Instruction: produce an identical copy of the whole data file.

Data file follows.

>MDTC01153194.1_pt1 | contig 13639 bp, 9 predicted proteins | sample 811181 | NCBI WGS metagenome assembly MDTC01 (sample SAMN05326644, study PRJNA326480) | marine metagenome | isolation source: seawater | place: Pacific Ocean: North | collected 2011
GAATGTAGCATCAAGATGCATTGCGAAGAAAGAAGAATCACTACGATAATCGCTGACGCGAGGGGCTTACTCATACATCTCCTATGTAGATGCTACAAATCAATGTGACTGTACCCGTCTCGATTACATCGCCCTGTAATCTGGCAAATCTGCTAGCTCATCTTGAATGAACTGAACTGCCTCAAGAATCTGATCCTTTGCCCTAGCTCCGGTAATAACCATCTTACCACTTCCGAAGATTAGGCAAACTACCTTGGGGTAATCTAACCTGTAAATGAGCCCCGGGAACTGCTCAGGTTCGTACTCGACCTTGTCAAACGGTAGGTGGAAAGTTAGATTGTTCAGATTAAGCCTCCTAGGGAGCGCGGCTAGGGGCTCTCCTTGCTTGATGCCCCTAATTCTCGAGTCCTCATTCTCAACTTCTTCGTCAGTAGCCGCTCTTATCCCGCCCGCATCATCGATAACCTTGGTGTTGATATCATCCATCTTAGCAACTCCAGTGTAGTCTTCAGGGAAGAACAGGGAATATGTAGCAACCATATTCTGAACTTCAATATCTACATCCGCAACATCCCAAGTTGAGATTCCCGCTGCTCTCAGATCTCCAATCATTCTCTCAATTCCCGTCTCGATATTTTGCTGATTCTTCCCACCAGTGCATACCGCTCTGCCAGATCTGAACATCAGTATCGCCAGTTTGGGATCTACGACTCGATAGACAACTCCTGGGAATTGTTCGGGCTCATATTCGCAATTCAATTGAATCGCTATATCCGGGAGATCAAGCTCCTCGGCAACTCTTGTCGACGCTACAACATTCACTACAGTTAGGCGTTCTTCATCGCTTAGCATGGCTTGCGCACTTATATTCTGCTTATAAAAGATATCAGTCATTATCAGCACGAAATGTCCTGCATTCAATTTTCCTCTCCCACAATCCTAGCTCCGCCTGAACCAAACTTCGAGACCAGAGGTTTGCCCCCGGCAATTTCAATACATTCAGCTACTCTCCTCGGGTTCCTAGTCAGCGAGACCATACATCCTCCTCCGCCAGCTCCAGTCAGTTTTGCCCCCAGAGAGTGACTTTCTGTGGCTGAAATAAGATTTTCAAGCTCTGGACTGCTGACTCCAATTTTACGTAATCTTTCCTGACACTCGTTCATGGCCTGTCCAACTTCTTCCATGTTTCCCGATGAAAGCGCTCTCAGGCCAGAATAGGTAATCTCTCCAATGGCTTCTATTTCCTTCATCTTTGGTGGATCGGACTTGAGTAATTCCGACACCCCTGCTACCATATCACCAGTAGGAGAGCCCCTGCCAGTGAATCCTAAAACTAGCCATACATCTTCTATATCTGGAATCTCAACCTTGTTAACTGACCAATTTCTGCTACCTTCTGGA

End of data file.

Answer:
>MDTC01153194.1_pt1 | contig 13639 bp, 9 predicted proteins | sample 811181 | NCBI WGS metagenome assembly MDTC01 (sample SAMN05326644, study PRJNA326480) | marine metagenome | isolation source: seawater | place: Pacific Ocean: North | collected 2011
GAATGTAGCATCAAGATGCATTGCGAAGAAAGAAGAATCACTACGATAATCGCTGACGCGAGGGGCTTACTCATACATCTCCTATGTAGATGCTACAAATCAATGTGACTGTACCCGTCTCGATTACATCGCCCTGTAATCTGGCAAATCTGCTAGCTCATCTTGAATGAACTGAACTGCCTCAAGAATCTGATCCTTTGCCCTAGCTCCGGTAATAACCATCTTACCACTTCCGAAGATTAGGCAAACTACCTTGGGGTAATCTAACCTGTAAATGAGCCCCGGGAACTGCTCAGGTTCGTACTCGACCTTGTCAAACGGTAGGTGGAAAGTTAGATTGTTCAGATTAAGCCTCCTAGGGAGCGCGGCTAGGGGCTCTCCTTGCTTGATGCCCCTAATTCTCGAGTCCTCATTCTCAACTTCTTCGTCAGTAGCCGCTCTTATCCCGCCCGCATCATCGATAACCTTGGTGTTGATATCATCCATCTTAGCAACTCCAGTGTAGTCTTCAGGGAAGAACAGGGAATATGTAGCAACCATATTCTGAACTTCAATATCTACATCCGCAACATCCCAAGTTGAGATTCCCGCTGCTCTCAGATCTCCAATCATTCTCTCAATTCCCGTCTCGATATTTTGCTGATTCTTCCCACCAGTGCATACCGCTCTGCCAGATCTGAACATCAGTATCGCCAGTTTGGGATCTACGACTCGATAGACAACTCCTGGGAATTGTTCGGGCTCATATTCGCAATTCAATTGAATCGCTATATCCGGGAGATCAAGCTCCTCGGCAACTCTTGTCGACGCTACAACATTCACTACAGTTAGGCGTTCTTCATCGCTTAGCATGGCTTGCGCACTTATATTCTGCTTATAAAAGATATCAGTCATTATCAGCACGAAATGTCCTGCATTCAATTTTCCTCTCCCACAATCCTAGCTCCGCCTGAACCAAACTTCGAGACCAGAGGTTTGCCCCCGGCAATTTCAATACATTCAGCTACTCTCCTCGGGTTCCTAGTCAGCGAGACCATACATCCTCCTCCGCCAGCTCCAGTCAGTTTTGCCCCCAGAGAGTGACTTTCTGTGGCTGAAATAAGATTTTCAAGCTCTGGACTGCTGACTCCAATTTTACGTAATCTTTCCTGACACTCGTTCATGGCCTGTCCAACTTCTTCCATGTTTCCCGATGAAAGCGCTCTCAGGCCAGAATAGGTAATCTCTCCAATGGCTTCTATTTCCTTCATCTTTGGTGGATCGGACTTGAGTAATTCCGACACCCCTGCTACCATATCACCAGTAGGAGAGCCCCTGCCAGTGAATCCTAAAACTAGCCATACATCTTCTATATCTGGAATCTCAACCTTGTTAACTGACCAATTTCTGCTACCTTCTGGA